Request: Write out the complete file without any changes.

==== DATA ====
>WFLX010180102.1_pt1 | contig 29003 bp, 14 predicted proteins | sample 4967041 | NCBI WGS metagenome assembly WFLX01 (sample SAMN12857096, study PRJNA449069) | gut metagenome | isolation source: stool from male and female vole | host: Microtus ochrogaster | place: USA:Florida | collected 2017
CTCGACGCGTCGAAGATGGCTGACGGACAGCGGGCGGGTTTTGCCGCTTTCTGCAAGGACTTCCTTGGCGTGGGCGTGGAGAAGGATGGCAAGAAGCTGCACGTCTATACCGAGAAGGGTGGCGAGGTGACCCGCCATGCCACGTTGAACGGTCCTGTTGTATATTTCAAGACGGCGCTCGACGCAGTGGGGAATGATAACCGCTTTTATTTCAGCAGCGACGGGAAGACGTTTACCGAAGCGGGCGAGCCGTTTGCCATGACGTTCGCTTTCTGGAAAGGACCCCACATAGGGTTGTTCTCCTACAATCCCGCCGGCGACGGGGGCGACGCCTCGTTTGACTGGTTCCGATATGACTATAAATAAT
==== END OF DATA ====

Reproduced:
>WFLX010180102.1_pt1 | contig 29003 bp, 14 predicted proteins | sample 4967041 | NCBI WGS metagenome assembly WFLX01 (sample SAMN12857096, study PRJNA449069) | gut metagenome | isolation source: stool from male and female vole | host: Microtus ochrogaster | place: USA:Florida | collected 2017
CTCGACGCGTCGAAGATGGCTGACGGACAGCGGGCGGGTTTTGCCGCTTTCTGCAAGGACTTCCTTGGCGTGGGCGTGGAGAAGGATGGCAAGAAGCTGCACGTCTATACCGAGAAGGGTGGCGAGGTGACCCGCCATGCCACGTTGAACGGTCCTGTTGTATATTTCAAGACGGCGCTCGACGCAGTGGGGAATGATAACCGCTTTTATTTCAGCAGCGACGGGAAGACGTTTACCGAAGCGGGCGAGCCGTTTGCCATGACGTTCGCTTTCTGGAAAGGACCCCACATAGGGTTGTTCTCCTACAATCCCGCCGGCGACGGGGGCGACGCCTCGTTTGACTGGTTCCGATATGACTATAAATAAT